For Richer or For Poorer: Til Consumption Do Us Part


April 9 to October 3, 2016

Co-curated by the instructor, Dr. Julia Petrov, and the students in the course “Material Culture in Home and Community” (HECOL 462).

The past 100 years has seen significant changes in how weddings are created, celebrated, and manipulated by a rising consumer culture. Wedding expressions have shifted from an intimate declaration of love which was consistent with familial, religious, or community traditions, to a “Pinterest-perfect” expression of identity, status, and taste fostered through the wedding industry. The bride now negotiates this rite of passage through individualism and romantic commercialism, her roles as event organizer and the betrothed.

In this exhibition seven historical vignettes are arranged chronologically beginning with the 1910’s, when an emphasis on simplicity and family was apparent in the way marriages were celebrated. 1920s to the 30s unveiled new traditions, as mass consumer ideals replaced community and cultural practices. The new ‘cult of marriage’ became prevalent in the 1950s which evidenced the normalization of the white wedding. During the 1970s, wedding ideals were transformed for some by countercultural expressions. The 1980s was a decade of luxury obsession and frequent deviation from simplicity and financial prudence. Lastly, the 2000s reveal a significant increase in consumption with the introduction of e-commerce, social media, and reality television’s fascination with the romantic ritual.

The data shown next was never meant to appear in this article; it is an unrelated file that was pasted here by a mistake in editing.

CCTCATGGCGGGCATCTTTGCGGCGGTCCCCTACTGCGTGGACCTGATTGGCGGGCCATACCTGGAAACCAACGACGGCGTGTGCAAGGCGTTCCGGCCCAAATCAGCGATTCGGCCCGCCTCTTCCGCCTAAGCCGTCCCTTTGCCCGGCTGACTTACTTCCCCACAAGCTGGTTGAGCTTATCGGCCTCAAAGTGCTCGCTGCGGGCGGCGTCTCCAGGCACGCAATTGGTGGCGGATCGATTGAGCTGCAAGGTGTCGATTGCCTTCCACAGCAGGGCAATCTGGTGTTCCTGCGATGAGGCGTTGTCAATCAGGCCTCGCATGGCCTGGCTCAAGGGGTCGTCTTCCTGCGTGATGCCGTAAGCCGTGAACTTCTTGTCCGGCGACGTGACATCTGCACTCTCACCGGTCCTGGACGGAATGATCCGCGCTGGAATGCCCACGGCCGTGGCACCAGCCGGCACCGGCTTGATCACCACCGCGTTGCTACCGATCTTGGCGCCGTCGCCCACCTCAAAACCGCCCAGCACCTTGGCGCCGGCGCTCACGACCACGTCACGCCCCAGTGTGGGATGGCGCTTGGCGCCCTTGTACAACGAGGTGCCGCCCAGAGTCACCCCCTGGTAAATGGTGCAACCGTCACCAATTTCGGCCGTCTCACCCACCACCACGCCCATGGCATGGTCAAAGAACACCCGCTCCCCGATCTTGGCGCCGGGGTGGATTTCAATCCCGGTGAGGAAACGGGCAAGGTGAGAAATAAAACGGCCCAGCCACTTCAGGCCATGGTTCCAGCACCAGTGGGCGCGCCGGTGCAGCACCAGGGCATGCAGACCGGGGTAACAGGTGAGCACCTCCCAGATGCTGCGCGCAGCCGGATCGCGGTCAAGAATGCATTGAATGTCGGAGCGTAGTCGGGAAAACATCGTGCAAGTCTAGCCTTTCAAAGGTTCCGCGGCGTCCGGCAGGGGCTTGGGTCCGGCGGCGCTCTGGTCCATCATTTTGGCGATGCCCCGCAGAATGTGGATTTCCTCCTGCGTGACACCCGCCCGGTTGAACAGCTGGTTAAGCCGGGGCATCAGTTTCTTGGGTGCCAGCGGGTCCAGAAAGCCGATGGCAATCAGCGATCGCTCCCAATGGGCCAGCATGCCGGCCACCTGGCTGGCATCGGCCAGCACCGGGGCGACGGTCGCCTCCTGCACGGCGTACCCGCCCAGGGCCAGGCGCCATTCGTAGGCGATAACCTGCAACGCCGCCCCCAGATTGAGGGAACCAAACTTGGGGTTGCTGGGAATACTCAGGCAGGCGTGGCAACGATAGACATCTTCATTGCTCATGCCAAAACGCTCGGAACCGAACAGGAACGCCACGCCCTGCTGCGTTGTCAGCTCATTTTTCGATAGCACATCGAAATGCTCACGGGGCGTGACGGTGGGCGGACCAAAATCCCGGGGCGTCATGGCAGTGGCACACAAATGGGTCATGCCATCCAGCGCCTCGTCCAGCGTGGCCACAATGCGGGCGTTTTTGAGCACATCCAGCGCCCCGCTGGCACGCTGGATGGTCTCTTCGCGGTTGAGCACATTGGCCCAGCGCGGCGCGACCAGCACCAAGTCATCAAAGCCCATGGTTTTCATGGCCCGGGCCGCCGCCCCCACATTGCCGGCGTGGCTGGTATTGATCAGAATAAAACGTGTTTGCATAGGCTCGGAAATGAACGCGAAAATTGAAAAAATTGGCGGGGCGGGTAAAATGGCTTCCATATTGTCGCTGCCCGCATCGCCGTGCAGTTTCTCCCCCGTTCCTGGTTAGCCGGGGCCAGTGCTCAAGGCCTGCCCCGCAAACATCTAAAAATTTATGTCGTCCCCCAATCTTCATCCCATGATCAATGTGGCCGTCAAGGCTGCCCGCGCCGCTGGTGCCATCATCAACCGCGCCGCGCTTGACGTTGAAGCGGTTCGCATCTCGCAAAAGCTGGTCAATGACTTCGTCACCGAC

With the focus on the bride, the groom has almost been forgotten.